MLS sales fall in January
OTTAWA – In what shouldn’t be surprising news, the Canadian Real Estate Association (CREA) has reported national home sales via its Multiple Listing Service (MLS) fell 3% on a month-over-month basis in January 2023. Actual transactions plummeted 37.1% below those made in January 2022 while the national average price also declined 18.3%.
The realtors’ group also noted the number of newly listed properties for sale rose 3.3% in January 2023 over December 2022.
Home sales recorded over the Canadian MLS in the first month of the year gave back all of the small gains made in December 2022, rejoining the mild downward trend observed since last summer. Gains in Hamilton-Burlington and Quebec City were more than offset by declines in Greater Vancouver, Victoria and elsewhere on Vancouver Island, Calgary, Edmonton, and Montreal.
The actual (not seasonally adjusted) number of transactions in January 2023 came in 37.1% below the second-best January ever in 2022 – indeed, the January 2023 sales figure was the lowest for that month since 2009.
“The big question on everyone’s minds after last year was what will housing markets do in 2023?” CREA chairperson Jill Oudil said in a statement. “We may have to wait another month or two to see what buyers are planning this year since new listings are currently trickling out at near-record low levels, but that should change as the weather warms.”
“Early 2023 feels a lot like 2019, where after a year in which it became much harder to qualify for a mortgage, everyone was wondering if the market would pick up in the spring,” CREA chief economist Shaun Cathcart added. “In 2019 the market started off slow, as there wasn’t much to buy. It took off once spring listings started to come out.
“With the Bank of Canada increasingly signaling that rates are now at the top, it’s possible the spring market this year could also surprise, particularly in areas where prices have been stable or are now stabilizing,” he continued, noting, “Buyers are likely feeling increasingly confident in taking on variable rate mortgages, and 2023 will probably be a good window of opportunity to be able to engage in a calmer home search and buying experience following the intense market conditions of the last few years.”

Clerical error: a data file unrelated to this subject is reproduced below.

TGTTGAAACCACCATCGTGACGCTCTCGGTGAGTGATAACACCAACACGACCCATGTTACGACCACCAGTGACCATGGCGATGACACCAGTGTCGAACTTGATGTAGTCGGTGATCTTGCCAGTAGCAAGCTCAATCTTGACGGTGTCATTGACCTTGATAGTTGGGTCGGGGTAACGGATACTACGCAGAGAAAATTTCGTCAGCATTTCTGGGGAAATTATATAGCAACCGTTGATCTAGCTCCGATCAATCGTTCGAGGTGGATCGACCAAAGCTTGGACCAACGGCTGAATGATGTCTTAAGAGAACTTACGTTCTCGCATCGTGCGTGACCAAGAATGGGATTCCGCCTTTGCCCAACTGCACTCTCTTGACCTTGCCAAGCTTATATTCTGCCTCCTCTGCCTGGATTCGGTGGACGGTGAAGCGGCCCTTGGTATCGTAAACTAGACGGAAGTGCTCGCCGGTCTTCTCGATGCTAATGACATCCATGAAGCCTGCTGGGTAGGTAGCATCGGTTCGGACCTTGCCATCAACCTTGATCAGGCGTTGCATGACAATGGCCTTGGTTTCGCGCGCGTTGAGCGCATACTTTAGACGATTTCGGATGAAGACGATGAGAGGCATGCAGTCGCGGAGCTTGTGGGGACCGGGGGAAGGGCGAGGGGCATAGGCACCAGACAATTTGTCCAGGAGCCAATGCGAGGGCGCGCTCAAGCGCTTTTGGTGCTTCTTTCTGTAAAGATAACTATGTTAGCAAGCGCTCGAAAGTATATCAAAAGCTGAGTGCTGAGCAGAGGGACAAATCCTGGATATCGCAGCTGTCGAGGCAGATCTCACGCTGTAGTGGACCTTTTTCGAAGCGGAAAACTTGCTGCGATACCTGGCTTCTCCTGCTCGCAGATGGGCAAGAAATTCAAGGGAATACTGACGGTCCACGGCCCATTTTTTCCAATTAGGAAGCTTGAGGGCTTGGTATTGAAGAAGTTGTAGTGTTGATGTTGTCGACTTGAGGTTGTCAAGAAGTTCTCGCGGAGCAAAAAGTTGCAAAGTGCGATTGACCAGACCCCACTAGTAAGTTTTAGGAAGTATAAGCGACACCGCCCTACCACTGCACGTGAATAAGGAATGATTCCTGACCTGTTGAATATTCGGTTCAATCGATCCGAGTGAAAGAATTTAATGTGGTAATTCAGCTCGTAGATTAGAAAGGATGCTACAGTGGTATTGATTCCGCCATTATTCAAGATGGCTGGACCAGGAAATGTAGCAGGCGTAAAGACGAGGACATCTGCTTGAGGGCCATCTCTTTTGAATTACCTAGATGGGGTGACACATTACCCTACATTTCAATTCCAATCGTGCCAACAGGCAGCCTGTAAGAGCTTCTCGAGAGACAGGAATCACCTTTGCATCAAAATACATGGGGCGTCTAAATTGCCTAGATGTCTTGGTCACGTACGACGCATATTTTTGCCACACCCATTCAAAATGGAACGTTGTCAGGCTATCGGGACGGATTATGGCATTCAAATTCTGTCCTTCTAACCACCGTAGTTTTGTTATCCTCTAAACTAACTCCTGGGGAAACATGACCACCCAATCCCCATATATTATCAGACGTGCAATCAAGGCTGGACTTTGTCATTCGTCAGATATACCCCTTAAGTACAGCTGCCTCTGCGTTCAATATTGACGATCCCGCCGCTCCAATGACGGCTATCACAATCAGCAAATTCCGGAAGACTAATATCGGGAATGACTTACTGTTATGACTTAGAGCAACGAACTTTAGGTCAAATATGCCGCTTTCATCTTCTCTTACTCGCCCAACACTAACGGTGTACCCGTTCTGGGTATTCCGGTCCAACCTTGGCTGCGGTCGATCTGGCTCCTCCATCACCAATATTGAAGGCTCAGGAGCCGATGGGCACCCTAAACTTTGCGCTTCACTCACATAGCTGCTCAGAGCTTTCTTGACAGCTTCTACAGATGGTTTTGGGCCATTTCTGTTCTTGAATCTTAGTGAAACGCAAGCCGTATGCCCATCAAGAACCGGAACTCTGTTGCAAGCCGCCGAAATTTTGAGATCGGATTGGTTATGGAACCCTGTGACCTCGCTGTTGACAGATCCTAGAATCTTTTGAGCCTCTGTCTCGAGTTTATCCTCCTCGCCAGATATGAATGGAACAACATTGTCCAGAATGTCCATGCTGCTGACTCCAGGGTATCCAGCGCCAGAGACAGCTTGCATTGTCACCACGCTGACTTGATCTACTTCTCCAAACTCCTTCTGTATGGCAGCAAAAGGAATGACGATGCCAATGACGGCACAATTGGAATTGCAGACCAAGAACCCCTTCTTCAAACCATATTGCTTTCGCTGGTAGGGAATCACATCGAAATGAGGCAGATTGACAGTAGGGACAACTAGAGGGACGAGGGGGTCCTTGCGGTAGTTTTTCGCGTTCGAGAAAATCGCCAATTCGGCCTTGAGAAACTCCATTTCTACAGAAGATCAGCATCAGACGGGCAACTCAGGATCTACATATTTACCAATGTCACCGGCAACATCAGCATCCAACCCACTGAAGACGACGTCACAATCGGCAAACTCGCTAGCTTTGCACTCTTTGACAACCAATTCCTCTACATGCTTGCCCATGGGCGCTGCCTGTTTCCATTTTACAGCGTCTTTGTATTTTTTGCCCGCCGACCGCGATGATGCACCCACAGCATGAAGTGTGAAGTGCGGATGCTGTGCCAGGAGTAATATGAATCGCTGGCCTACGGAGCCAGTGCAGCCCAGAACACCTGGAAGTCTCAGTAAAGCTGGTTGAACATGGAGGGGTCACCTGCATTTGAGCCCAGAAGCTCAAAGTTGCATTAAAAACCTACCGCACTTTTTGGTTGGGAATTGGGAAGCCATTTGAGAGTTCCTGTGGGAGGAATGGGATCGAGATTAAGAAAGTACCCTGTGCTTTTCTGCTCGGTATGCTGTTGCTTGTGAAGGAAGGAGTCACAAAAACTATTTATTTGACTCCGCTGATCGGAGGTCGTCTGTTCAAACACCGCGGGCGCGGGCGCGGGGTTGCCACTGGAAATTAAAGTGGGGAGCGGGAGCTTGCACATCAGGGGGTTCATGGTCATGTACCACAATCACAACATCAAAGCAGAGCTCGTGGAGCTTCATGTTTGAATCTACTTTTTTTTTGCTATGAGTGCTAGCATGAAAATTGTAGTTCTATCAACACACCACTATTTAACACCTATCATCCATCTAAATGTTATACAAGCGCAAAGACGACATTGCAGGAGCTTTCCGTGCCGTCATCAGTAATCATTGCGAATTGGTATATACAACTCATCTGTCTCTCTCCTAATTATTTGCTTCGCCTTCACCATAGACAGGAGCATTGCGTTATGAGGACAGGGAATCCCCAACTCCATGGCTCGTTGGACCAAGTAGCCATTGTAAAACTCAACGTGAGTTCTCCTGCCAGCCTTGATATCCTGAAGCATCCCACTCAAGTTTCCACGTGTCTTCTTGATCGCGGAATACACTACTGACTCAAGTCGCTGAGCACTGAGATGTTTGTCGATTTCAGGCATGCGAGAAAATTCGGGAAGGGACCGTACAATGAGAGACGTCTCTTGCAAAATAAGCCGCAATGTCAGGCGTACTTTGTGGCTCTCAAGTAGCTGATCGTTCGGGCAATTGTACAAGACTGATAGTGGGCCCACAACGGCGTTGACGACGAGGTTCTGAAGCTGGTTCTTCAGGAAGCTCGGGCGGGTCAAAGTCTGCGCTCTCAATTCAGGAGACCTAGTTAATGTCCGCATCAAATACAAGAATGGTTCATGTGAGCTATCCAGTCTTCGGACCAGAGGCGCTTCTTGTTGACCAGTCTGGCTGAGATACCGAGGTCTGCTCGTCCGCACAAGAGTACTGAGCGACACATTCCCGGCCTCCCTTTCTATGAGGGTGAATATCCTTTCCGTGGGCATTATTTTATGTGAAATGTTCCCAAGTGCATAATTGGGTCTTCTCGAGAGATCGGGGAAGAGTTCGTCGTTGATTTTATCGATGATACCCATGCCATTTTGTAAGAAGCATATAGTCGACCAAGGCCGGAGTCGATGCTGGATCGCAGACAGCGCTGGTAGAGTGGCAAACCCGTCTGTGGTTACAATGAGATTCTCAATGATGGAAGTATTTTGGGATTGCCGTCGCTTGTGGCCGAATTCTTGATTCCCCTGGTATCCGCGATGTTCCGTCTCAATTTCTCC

The association reported new listing remain historically low and new supply in January 2023 was at the lowest level recorded for the first month of the year since 2000. The sales-to-new listings ratio eased back to 50.7%, roughly where it had been over the entire second half of 2022. The long-term average for this measure is 55.1%.
There were 4.3 months of inventory on a national basis at the end of January 2023. This is close to where this measure was in the months leading up to the initial COVID-19 pandemic lockdowns, and still close to a month below its long-term average of about five months.
The actual (not seasonally adjusted) national average home price was $612,204 in January 2023, down 18.3% from the same month last year.
Excluding the Greater Vancouver and Greater Toronto areas – this country’s most active and expensive housing markets – from the calculation cuts almost $113,000 from the national average price.
“Markets had a lot to contend with last month, including the implementation of the foreign buying ban and the anti-flipping tax. In addition, the Bank of Canada hiked rates by a cumulative 75 bps (basis points) in December and January. As such, falling sales and prices last month are not much of a surprise,” Rishi Sondhi of TD Economics observed in her research note.
“Moving forward, housing activity could bottom sometime in the first half of this year, supported by a solid job market, robust population growth and the likelihood that yields grind lower,” she continued, noting new listings remain low and there are yet no signals that forced selling is pushing up supply. “The risk to the outlook is that regulators are looking to impose tighter lending standards on federally regulated financial institutions, a move that could weigh on housing demand.”
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